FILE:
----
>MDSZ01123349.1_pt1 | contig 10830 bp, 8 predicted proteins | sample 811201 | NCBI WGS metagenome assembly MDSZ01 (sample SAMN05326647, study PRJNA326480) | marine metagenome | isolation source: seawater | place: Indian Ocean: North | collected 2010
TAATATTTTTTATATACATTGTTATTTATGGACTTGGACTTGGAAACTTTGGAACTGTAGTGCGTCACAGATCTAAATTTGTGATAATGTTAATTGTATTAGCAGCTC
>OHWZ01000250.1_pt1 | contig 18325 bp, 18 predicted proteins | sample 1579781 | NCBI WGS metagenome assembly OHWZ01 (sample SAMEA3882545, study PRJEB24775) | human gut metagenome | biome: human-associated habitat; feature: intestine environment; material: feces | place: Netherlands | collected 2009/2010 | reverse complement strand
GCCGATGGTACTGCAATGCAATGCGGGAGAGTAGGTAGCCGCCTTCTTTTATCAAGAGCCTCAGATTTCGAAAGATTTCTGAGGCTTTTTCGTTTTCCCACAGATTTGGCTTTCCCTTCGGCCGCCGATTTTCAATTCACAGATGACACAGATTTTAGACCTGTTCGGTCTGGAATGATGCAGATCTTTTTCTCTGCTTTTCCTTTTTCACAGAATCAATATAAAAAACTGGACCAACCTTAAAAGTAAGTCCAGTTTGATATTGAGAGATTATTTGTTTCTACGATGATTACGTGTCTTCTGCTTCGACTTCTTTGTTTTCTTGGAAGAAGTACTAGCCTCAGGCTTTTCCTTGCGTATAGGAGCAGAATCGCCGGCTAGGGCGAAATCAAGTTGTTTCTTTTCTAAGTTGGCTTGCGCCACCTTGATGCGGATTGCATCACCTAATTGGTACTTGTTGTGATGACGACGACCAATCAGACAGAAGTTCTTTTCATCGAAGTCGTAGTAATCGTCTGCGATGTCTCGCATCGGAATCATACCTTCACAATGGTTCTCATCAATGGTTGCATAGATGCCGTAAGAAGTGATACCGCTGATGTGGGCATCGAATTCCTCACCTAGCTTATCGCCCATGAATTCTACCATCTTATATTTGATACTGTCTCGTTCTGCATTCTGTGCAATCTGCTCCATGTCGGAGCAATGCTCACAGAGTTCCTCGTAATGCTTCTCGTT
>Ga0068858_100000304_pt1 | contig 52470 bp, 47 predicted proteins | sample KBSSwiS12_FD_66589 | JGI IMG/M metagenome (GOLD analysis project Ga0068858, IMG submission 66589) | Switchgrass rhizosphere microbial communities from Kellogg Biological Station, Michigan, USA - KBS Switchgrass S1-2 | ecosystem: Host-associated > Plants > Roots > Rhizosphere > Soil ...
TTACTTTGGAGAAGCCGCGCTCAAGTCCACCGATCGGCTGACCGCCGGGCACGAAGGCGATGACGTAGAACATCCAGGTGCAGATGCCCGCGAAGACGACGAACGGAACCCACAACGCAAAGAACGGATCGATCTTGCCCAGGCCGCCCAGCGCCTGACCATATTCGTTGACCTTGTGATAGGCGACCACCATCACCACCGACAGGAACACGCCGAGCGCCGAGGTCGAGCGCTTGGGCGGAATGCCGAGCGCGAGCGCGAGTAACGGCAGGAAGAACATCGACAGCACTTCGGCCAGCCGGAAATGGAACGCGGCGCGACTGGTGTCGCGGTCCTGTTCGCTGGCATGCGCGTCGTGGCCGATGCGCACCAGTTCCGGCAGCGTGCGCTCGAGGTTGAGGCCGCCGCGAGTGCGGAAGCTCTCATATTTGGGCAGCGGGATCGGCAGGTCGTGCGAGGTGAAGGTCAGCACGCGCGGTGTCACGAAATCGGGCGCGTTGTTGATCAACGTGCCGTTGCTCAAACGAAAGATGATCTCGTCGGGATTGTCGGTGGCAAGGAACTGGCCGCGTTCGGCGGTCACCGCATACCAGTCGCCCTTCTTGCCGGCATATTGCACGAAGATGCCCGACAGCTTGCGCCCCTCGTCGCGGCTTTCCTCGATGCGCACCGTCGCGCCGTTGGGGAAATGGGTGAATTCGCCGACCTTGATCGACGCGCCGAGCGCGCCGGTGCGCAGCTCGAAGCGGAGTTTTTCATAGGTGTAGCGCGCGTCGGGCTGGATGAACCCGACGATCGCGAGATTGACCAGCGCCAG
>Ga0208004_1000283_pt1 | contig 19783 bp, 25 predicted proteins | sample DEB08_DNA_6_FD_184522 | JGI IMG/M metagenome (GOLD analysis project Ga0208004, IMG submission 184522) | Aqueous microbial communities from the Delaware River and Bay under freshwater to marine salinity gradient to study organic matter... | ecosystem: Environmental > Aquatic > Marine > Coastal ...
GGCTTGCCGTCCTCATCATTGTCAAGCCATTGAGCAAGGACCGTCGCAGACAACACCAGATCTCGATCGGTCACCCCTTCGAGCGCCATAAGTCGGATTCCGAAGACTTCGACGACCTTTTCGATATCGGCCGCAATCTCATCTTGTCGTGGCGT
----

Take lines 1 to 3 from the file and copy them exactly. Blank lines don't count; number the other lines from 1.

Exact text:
>MDSZ01123349.1_pt1 | contig 10830 bp, 8 predicted proteins | sample 811201 | NCBI WGS metagenome assembly MDSZ01 (sample SAMN05326647, study PRJNA326480) | marine metagenome | isolation source: seawater | place: Indian Ocean: North | collected 2010
TAATATTTTTTATATACATTGTTATTTATGGACTTGGACTTGGAAACTTTGGAACTGTAGTGCGTCACAGATCTAAATTTGTGATAATGTTAATTGTATTAGCAGCTC
>OHWZ01000250.1_pt1 | contig 18325 bp, 18 predicted proteins | sample 1579781 | NCBI WGS metagenome assembly OHWZ01 (sample SAMEA3882545, study PRJEB24775) | human gut metagenome | biome: human-associated habitat; feature: intestine environment; material: feces | place: Netherlands | collected 2009/2010 | reverse complement strand